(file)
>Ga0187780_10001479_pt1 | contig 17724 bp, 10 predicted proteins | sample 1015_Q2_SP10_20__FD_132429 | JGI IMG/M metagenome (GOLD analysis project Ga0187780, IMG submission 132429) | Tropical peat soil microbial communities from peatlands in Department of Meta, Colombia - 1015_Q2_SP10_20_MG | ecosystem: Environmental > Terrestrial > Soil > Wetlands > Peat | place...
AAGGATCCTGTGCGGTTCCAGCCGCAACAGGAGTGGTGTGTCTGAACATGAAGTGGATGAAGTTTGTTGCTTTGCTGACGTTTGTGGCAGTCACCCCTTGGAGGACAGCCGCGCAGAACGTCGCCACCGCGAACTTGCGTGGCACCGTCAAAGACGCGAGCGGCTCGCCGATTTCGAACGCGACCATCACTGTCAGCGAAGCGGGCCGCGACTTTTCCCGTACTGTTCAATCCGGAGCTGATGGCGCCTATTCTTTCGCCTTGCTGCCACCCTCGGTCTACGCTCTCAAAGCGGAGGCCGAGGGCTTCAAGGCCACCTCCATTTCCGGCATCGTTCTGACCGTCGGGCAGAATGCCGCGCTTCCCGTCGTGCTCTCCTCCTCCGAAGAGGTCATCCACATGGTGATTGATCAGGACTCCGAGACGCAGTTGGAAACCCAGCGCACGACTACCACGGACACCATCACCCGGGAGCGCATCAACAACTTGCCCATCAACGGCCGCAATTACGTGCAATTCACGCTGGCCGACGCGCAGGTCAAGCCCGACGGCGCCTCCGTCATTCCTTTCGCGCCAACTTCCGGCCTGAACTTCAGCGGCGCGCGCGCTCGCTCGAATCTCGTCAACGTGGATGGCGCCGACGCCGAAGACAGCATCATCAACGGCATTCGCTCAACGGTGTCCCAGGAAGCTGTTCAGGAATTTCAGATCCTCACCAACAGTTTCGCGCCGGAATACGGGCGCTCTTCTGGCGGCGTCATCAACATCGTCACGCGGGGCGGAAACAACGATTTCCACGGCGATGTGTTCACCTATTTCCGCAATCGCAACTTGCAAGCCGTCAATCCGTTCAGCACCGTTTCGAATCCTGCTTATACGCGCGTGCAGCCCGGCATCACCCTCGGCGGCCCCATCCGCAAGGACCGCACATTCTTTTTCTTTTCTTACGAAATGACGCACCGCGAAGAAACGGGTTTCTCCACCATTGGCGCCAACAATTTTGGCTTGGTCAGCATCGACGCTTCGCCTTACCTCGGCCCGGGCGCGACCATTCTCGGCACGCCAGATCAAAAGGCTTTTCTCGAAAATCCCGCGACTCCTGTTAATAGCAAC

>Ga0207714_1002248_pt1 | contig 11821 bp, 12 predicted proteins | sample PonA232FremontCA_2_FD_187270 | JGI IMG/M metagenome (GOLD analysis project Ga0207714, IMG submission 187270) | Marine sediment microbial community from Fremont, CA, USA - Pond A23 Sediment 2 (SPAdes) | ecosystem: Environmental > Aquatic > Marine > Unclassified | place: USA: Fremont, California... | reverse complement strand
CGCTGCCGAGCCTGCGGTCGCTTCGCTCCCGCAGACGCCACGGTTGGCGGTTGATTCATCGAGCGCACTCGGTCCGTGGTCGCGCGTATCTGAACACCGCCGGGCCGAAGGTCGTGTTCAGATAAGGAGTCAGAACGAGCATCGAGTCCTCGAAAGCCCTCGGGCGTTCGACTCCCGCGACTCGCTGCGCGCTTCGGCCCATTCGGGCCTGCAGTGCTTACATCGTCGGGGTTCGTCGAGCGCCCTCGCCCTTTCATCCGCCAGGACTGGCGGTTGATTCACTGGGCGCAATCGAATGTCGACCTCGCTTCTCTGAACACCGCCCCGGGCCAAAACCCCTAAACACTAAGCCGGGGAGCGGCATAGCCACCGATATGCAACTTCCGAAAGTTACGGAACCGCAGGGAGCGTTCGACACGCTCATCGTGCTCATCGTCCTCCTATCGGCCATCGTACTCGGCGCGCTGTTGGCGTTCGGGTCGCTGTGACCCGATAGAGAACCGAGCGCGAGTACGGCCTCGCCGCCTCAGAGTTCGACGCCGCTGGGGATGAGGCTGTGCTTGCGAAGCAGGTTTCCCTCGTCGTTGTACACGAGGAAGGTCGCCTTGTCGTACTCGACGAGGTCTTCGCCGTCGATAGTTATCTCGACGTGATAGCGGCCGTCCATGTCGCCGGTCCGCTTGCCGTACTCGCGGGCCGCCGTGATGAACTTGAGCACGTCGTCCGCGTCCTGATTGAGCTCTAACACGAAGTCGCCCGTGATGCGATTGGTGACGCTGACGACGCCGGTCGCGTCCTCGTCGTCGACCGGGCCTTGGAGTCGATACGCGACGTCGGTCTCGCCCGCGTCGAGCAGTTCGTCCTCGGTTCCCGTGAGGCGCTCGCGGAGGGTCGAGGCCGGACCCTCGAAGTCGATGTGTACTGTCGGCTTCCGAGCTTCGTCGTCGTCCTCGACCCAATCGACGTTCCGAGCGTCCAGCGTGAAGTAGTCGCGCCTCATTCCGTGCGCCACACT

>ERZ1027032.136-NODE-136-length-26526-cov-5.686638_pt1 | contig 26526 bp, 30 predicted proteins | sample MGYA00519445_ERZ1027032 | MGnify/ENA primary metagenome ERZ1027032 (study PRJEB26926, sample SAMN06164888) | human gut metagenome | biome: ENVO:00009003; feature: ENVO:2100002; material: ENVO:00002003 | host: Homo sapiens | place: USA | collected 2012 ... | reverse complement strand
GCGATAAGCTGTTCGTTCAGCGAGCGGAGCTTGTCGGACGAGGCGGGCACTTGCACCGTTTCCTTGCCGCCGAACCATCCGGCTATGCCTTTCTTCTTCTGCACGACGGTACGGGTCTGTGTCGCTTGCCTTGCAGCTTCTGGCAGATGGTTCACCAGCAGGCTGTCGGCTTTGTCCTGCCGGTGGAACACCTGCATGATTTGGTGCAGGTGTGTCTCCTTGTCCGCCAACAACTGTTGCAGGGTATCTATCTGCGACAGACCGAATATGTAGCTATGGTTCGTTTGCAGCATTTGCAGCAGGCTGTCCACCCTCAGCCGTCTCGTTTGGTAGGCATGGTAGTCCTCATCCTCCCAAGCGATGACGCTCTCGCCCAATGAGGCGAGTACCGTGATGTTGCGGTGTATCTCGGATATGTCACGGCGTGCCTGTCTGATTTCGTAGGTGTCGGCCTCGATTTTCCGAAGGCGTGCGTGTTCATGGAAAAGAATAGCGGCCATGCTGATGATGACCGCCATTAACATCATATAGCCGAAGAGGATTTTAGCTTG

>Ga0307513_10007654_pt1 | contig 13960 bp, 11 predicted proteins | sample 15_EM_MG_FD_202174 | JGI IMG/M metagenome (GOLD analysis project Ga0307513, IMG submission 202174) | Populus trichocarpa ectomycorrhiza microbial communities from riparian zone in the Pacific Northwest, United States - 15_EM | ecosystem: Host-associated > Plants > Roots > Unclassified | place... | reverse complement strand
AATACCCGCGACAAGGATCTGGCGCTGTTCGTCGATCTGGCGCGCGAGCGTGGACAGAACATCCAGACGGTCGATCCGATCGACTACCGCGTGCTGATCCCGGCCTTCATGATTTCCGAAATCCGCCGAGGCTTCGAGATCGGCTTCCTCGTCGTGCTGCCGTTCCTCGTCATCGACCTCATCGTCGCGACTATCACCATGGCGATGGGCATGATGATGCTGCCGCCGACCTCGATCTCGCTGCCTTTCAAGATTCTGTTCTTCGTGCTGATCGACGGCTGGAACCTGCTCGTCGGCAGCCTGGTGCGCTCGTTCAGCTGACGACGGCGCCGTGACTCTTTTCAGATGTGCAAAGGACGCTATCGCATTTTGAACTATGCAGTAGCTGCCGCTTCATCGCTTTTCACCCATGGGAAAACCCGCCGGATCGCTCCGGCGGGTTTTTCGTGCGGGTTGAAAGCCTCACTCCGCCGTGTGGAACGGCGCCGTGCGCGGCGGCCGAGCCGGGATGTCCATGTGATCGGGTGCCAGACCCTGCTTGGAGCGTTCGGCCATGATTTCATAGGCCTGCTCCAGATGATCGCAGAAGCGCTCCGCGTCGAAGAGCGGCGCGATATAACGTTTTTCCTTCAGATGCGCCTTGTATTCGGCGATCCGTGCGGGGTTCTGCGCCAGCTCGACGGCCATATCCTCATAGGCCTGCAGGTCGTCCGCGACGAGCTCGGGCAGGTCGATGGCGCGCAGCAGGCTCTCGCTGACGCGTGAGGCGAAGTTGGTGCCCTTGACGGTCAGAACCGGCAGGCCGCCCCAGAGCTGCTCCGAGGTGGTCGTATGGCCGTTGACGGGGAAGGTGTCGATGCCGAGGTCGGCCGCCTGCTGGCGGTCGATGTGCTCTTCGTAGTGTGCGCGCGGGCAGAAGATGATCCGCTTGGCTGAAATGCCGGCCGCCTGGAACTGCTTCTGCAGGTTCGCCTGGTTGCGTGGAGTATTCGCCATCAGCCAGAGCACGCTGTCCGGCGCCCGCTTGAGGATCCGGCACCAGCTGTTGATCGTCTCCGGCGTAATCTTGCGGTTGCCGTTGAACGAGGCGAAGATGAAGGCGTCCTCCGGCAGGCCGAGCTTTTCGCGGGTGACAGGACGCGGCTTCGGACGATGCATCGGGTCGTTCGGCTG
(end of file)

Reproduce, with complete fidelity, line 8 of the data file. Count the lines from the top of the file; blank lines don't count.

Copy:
AATACCCGCGACAAGGATCTGGCGCTGTTCGTCGATCTGGCGCGCGAGCGTGGACAGAACATCCAGACGGTCGATCCGATCGACTACCGCGTGCTGATCCCGGCCTTCATGATTTCCGAAATCCGCCGAGGCTTCGAGATCGGCTTCCTCGTCGTGCTGCCGTTCCTCGTCATCGACCTCATCGTCGCGACTATCACCATGGCGATGGGCATGATGATGCTGCCGCCGACCTCGATCTCGCTGCCTTTCAAGATTCTGTTCTTCGTGCTGATCGACGGCTGGAACCTGCTCGTCGGCAGCCTGGTGCGCTCGTTCAGCTGACGACGGCGCCGTGACTCTTTTCAGATGTGCAAAGGACGCTATCGCATTTTGAACTATGCAGTAGCTGCCGCTTCATCGCTTTTCACCCATGGGAAAACCCGCCGGATCGCTCCGGCGGGTTTTTCGTGCGGGTTGAAAGCCTCACTCCGCCGTGTGGAACGGCGCCGTGCGCGGCGGCCGAGCCGGGATGTCCATGTGATCGGGTGCCAGACCCTGCTTGGAGCGTTCGGCCATGATTTCATAGGCCTGCTCCAGATGATCGCAGAAGCGCTCCGCGTCGAAGAGCGGCGCGATATAACGTTTTTCCTTCAGATGCGCCTTGTATTCGGCGATCCGTGCGGGGTTCTGCGCCAGCTCGACGGCCATATCCTCATAGGCCTGCAGGTCGTCCGCGACGAGCTCGGGCAGGTCGATGGCGCGCAGCAGGCTCTCGCTGACGCGTGAGGCGAAGTTGGTGCCCTTGACGGTCAGAACCGGCAGGCCGCCCCAGAGCTGCTCCGAGGTGGTCGTATGGCCGTTGACGGGGAAGGTGTCGATGCCGAGGTCGGCCGCCTGCTGGCGGTCGATGTGCTCTTCGTAGTGTGCGCGCGGGCAGAAGATGATCCGCTTGGCTGAAATGCCGGCCGCCTGGAACTGCTTCTGCAGGTTCGCCTGGTTGCGTGGAGTATTCGCCATCAGCCAGAGCACGCTGTCCGGCGCCCGCTTGAGGATCCGGCACCAGCTGTTGATCGTCTCCGGCGTAATCTTGCGGTTGCCGTTGAACGAGGCGAAGATGAAGGCGTCCTCCGGCAGGCCGAGCTTTTCGCGGGTGACAGGACGCGGCTTCGGACGATGCATCGGGTCGTTCGGCTG